They ate. Their chopsticks and spoons clicked on the bowls. Each regarded the square as if they had never before seen it, as if just noticing the handsome post office that the French had built, which now was also an army office. Three Buddhist monks with iron begging bowls stood in the shadow of St. Francis Xavier, the Catholic church that was famous for providing sanctuary to Ngo Dinh Diem, the former president of Vietnam, and his brother Ngo Dinh Nhu, during the 1963 coup. After finishing his noodles, Percival sipped his coffee, and selected a piece of cut papaya using his chopsticks. He aimed for an understanding tone, saying, “Teacher Mak tells me she is very pretty.” He lifted the fruit with great care, for too much pressure with the chopsticks would slice it in half. “But your love is improper.” He should have called it something smaller, rather than love, but the word had already escaped.

Percival slipped the papaya into his mouth and turned his eyes to the monks, waiting for his son’s reply. There was the one-eyed monk who begged at the school almost every day. The kitchen staff knew that he and his brothers were to be fed, even if they had to go out and buy more food. It was the headmaster’s standing order. On those steps, Percival remembered, he had seen the Ngo brothers surrender themselves to the custody of army officers. They had agreed to safe passage, an exile in America. They had set off for Tan Son Nhut Airport within the protection of a green armored troop carrier. On the way there, the newspapers reported, the soldiers stopped the vehicle at a railroad crossing and shot them both in the head.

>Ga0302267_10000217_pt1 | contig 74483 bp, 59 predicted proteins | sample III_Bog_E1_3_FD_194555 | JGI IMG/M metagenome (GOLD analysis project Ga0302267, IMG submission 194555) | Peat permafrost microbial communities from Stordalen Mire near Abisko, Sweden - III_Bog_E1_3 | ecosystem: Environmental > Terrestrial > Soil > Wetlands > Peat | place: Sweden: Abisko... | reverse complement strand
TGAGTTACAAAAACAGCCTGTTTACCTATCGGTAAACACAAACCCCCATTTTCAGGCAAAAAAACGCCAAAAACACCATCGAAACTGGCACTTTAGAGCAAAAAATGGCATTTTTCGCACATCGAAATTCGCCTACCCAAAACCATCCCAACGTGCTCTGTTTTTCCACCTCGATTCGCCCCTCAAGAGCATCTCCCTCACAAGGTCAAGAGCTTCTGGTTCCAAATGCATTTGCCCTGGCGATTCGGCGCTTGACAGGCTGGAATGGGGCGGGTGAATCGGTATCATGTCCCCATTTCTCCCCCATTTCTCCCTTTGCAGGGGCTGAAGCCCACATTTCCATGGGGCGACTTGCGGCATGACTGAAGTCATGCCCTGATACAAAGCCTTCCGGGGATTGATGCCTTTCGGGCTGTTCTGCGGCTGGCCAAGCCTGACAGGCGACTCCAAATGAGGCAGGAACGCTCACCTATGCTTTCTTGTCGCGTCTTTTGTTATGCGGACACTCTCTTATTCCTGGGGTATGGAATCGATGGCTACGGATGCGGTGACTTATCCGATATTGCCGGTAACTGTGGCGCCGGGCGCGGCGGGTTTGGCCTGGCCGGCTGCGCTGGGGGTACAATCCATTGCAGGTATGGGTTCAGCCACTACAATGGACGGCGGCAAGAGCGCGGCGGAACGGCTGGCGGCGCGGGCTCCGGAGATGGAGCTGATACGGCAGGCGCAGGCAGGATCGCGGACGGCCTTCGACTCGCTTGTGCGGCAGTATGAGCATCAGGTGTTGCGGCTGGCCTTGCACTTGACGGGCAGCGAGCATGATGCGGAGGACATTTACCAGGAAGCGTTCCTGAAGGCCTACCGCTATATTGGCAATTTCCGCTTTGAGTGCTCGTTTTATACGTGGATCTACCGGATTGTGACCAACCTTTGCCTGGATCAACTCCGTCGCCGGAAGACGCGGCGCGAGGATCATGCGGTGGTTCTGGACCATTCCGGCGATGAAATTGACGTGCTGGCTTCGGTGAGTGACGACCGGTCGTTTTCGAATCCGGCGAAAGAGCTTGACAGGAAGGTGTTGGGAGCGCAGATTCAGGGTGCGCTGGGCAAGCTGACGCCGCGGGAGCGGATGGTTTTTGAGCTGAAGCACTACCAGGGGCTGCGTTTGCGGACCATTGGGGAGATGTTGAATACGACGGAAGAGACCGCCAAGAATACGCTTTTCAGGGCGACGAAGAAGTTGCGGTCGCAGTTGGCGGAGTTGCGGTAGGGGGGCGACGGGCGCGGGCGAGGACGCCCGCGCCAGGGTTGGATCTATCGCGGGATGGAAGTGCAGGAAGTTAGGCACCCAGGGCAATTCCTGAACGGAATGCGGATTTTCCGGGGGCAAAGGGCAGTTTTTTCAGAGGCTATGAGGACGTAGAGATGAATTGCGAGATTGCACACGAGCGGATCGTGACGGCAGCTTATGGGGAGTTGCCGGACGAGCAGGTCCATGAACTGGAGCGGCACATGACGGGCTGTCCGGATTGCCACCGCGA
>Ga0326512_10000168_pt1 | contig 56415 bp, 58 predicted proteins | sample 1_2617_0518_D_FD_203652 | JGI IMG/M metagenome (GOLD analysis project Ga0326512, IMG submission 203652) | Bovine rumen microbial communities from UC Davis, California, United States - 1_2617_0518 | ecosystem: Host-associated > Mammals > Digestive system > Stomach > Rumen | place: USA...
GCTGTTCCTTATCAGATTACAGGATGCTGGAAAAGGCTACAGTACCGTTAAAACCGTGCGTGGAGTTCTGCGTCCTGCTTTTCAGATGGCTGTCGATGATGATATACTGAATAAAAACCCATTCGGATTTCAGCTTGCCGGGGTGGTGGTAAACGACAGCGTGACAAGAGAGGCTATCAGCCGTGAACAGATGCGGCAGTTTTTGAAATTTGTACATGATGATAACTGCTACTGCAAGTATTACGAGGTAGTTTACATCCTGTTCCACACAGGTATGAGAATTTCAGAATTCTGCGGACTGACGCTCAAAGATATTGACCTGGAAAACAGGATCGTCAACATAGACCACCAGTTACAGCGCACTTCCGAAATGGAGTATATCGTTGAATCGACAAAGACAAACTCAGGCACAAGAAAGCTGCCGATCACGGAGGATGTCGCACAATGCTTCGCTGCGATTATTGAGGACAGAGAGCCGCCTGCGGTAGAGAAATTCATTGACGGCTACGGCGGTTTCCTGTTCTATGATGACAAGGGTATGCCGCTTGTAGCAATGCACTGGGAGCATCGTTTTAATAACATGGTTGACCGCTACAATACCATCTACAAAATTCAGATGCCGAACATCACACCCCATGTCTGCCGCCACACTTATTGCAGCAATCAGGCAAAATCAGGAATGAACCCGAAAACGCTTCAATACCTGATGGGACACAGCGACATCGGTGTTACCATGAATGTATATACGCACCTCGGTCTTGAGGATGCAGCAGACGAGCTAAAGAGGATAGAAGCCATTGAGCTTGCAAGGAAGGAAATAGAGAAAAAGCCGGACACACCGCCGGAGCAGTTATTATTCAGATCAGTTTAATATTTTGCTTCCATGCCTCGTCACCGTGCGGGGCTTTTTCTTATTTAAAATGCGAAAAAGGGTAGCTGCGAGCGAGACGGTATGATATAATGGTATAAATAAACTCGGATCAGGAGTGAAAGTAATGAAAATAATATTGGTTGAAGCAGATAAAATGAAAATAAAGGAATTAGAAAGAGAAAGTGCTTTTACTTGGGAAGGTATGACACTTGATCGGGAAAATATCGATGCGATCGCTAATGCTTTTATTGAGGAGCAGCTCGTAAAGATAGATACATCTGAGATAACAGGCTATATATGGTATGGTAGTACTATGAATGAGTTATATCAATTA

“Teacher Mak has nothing better to do than to be your spy?” said Dai Jai, his voice starting bold but tapering off.

“That is a double disrespect—to your teacher and to your father.”

“Forgive me, ba,” said Dai Jai, his eyes down again.

“Also, you know my rule, that school staff must not have affairs with students.” Percival himself kept to the rule despite occasional temptation. As Mak often reminded him, there was no need to give anyone in Saigon even a flimsy pretext to shut them down.

“But I am not—”

“You are the headmaster’s son. And you are Chinese. Don’t you know the shame of my father’s second marriage? Let me tell you of Chen Kai’s humiliation—”

“I know about Ba Hai, and yes, her cruelty. You have told—”

“And I will tell you again, until you learn its lesson! Ba Hai was very beautiful. Did that save my father? An Annamese woman will offer you her sweetness, and then turn to sell it to someone else.”

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Sort by: Showing all of 5 Customer Reviews
  • Posted September 16, 2012

    more from this reviewer

    This novel is too much for me to summarize- I'll leave that to t